In December, 2010, North Korea enacted a number of laws, including the Women’s Rights Protection Law and Children’s Rights Protection Law. However, these laws are likely a move to evade criticism of some of the country’s human rights violations, rather than to make any kind of concrete progress on human rights improvements.
According to a document obtained by the South Korean government, North Korea’s Supreme People’s Assembly passed the laws last December, proclaiming that they guarantee human rights to an international standard.
The Children’s Rights Protection Law guarantees children’s right to education and hygiene, and confirms the right to life and development. Also, other rights such as respect for differences of character, prohibition of physical punishment, the right to inherit, prohibition of abduction and sale, prohibitions against child labor, criminal punishment and the death penalty are all codified within it.
Most notably, the new law prescribes, “A male spouse cannot apply for a divorce if his wife is pregnant or one year has not passed since the birth of a child.” It notes, “Divorce is disadvantageous to a child, and so parents shall not divorce, for the sake of the growth and development of the children, while companies shall lecture parents not to divorce, for the benefit of their children.”
Meanwhile, the Women’s Rights Protection Law prescribes gender equality, the right to vote and stand for office, employment of female officials, the right to labor, prohibitions of violence and abduction or sale.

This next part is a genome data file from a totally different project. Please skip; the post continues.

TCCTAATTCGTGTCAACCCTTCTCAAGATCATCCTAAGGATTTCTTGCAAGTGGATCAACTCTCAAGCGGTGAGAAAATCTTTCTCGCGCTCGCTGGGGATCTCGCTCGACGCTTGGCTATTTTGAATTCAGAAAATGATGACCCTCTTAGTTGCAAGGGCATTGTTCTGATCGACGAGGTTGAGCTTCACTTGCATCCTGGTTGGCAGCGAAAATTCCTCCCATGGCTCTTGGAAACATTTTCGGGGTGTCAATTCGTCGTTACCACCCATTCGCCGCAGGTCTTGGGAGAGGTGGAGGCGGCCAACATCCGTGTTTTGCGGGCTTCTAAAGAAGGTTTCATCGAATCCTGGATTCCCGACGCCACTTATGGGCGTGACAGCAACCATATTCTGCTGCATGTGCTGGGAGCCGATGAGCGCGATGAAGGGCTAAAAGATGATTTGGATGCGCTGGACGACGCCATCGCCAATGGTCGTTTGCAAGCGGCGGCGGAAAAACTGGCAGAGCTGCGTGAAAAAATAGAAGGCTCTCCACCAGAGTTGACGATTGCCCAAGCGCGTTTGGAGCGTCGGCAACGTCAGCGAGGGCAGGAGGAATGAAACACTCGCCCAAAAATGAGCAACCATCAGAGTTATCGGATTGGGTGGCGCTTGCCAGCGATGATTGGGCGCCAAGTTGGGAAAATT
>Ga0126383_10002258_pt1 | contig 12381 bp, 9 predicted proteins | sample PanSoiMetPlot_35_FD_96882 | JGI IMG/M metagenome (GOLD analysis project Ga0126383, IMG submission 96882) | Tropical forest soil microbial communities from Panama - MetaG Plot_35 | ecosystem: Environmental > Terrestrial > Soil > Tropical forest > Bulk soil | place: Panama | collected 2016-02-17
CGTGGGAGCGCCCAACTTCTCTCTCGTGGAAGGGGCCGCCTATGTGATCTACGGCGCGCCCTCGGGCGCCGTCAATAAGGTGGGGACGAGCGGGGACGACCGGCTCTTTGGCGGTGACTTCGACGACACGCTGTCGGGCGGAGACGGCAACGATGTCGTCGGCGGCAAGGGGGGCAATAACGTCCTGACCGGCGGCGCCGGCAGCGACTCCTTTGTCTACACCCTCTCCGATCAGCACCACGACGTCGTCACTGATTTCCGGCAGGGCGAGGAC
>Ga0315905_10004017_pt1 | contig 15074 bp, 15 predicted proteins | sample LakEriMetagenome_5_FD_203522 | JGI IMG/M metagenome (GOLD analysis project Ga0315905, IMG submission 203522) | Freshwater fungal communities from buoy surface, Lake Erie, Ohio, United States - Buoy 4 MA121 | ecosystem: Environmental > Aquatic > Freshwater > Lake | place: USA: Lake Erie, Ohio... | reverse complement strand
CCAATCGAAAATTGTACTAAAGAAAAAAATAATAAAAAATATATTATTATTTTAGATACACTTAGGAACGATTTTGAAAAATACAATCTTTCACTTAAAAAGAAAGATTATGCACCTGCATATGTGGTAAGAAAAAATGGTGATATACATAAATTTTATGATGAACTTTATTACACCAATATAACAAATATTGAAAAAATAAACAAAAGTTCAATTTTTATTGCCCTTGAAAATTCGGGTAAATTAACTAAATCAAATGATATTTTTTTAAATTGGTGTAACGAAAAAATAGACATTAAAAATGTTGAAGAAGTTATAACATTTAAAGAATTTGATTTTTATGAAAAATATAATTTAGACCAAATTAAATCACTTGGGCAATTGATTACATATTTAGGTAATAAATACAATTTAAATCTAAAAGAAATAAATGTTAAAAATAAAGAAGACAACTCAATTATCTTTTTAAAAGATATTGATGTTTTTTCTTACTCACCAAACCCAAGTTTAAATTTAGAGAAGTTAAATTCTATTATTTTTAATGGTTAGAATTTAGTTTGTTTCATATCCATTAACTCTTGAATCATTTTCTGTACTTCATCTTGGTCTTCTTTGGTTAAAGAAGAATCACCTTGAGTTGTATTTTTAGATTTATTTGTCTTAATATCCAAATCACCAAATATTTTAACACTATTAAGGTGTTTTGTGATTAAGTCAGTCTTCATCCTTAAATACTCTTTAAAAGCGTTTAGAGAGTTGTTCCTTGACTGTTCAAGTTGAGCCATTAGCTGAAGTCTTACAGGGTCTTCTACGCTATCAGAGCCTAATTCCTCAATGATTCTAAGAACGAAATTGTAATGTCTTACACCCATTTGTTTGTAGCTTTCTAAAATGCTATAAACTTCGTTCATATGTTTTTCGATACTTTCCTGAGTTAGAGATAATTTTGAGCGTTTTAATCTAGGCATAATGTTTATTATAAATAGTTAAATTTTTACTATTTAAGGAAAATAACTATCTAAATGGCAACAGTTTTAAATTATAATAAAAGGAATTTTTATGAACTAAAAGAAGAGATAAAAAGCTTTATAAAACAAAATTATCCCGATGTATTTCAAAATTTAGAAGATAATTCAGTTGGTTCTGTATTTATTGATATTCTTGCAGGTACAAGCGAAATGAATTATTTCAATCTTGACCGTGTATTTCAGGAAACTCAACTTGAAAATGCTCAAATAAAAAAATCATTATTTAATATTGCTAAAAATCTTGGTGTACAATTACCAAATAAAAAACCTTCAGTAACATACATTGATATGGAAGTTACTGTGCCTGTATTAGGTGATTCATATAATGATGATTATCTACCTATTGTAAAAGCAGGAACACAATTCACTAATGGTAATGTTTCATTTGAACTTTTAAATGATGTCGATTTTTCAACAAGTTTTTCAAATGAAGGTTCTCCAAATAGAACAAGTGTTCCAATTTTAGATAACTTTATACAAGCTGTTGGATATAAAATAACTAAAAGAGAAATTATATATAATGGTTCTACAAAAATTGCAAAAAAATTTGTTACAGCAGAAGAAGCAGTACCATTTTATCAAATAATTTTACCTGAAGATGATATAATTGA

However, these laws are far from the reality of North Korea.
Also, while the laws stand up next to those of democratic countries, their actual implementation is not likely. Protection of human rights is especially unlikely at a time when surveillance is being enhanced for the maintenance of the regime.
There are even some relatively public and ongoing violations of children’s rights, for example forced mobilization for the mass games, ‘Arirang’, in which more than 20,000 children participate.
Violations of North Korean women’s rights are also widespread. Not only sexual abuse but also human trafficking, prostitution and spousal violence are commonplace, defectors say.
On this, a government source said “North Korea seems to have enacted the laws in order to respond to the international community’s demand for human rights improvements,” and added, “It is unclear if the law will actually be enforced, given North Korea’s reality.”
He added, however, “North Korea will use the law for propaganda in human rights dialogue with international organizations.”
During the same period, North Korea passed the Railroad Cargo Law (Dec. 2010), Marine Litigation Law (Jan. 2011) and General Education Law (Jan. 2011).